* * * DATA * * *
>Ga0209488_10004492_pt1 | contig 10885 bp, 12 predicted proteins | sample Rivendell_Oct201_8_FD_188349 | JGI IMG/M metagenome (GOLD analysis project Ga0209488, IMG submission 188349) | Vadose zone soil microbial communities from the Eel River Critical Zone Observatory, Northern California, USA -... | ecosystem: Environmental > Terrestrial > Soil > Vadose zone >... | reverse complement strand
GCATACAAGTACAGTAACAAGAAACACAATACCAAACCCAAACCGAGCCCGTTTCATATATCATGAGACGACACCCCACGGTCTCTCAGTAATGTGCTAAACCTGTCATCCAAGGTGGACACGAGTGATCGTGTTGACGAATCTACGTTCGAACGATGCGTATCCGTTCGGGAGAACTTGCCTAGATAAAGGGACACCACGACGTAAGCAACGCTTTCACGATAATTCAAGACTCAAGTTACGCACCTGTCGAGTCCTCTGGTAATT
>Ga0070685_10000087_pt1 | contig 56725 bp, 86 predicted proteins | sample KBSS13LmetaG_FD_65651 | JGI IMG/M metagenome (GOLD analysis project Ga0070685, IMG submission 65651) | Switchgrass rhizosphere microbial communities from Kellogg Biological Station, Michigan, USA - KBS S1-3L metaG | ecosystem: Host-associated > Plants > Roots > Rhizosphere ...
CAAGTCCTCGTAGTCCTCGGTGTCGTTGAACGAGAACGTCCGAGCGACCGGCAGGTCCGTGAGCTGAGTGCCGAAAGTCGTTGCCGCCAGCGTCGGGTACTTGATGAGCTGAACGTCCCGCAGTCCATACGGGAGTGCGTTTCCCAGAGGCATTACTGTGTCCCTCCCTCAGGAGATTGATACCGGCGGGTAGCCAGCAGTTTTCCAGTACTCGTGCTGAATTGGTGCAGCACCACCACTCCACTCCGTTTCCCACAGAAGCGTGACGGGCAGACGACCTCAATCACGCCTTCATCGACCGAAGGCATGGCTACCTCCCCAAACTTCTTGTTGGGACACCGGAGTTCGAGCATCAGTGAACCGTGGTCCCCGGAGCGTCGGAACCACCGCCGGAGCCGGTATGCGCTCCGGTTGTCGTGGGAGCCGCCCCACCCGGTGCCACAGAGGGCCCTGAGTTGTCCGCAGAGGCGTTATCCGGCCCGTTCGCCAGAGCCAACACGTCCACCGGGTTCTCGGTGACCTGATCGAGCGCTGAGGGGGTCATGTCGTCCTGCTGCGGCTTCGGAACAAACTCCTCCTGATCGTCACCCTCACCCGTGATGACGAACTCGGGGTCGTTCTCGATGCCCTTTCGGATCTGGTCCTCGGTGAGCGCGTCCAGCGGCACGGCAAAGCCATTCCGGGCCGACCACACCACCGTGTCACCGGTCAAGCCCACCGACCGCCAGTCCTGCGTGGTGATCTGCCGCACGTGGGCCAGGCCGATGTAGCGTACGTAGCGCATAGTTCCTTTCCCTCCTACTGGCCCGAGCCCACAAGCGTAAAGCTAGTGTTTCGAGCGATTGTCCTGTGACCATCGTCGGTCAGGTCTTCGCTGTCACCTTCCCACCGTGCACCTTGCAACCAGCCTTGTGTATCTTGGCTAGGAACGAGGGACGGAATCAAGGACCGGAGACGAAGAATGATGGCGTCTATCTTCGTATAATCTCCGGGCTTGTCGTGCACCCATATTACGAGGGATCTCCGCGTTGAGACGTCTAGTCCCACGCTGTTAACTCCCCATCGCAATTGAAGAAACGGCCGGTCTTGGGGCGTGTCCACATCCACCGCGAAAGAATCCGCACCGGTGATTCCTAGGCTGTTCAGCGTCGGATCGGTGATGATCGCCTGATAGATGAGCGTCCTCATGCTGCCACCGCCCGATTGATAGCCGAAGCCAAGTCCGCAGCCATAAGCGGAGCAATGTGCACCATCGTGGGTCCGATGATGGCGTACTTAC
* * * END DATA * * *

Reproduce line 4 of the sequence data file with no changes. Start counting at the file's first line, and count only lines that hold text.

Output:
CAAGTCCTCGTAGTCCTCGGTGTCGTTGAACGAGAACGTCCGAGCGACCGGCAGGTCCGTGAGCTGAGTGCCGAAAGTCGTTGCCGCCAGCGTCGGGTACTTGATGAGCTGAACGTCCCGCAGTCCATACGGGAGTGCGTTTCCCAGAGGCATTACTGTGTCCCTCCCTCAGGAGATTGATACCGGCGGGTAGCCAGCAGTTTTCCAGTACTCGTGCTGAATTGGTGCAGCACCACCACTCCACTCCGTTTCCCACAGAAGCGTGACGGGCAGACGACCTCAATCACGCCTTCATCGACCGAAGGCATGGCTACCTCCCCAAACTTCTTGTTGGGACACCGGAGTTCGAGCATCAGTGAACCGTGGTCCCCGGAGCGTCGGAACCACCGCCGGAGCCGGTATGCGCTCCGGTTGTCGTGGGAGCCGCCCCACCCGGTGCCACAGAGGGCCCTGAGTTGTCCGCAGAGGCGTTATCCGGCCCGTTCGCCAGAGCCAACACGTCCACCGGGTTCTCGGTGACCTGATCGAGCGCTGAGGGGGTCATGTCGTCCTGCTGCGGCTTCGGAACAAACTCCTCCTGATCGTCACCCTCACCCGTGATGACGAACTCGGGGTCGTTCTCGATGCCCTTTCGGATCTGGTCCTCGGTGAGCGCGTCCAGCGGCACGGCAAAGCCATTCCGGGCCGACCACACCACCGTGTCACCGGTCAAGCCCACCGACCGCCAGTCCTGCGTGGTGATCTGCCGCACGTGGGCCAGGCCGATGTAGCGTACGTAGCGCATAGTTCCTTTCCCTCCTACTGGCCCGAGCCCACAAGCGTAAAGCTAGTGTTTCGAGCGATTGTCCTGTGACCATCGTCGGTCAGGTCTTCGCTGTCACCTTCCCACCGTGCACCTTGCAACCAGCCTTGTGTATCTTGGCTAGGAACGAGGGACGGAATCAAGGACCGGAGACGAAGAATGATGGCGTCTATCTTCGTATAATCTCCGGGCTTGTCGTGCACCCATATTACGAGGGATCTCCGCGTTGAGACGTCTAGTCCCACGCTGTTAACTCCCCATCGCAATTGAAGAAACGGCCGGTCTTGGGGCGTGTCCACATCCACCGCGAAAGAATCCGCACCGGTGATTCCTAGGCTGTTCAGCGTCGGATCGGTGATGATCGCCTGATAGATGAGCGTCCTCATGCTGCCACCGCCCGATTGATAGCCGAAGCCAAGTCCGCAGCCATAAGCGGAGCAATGTGCACCATCGTGGGTCCGATGATGGCGTACTTAC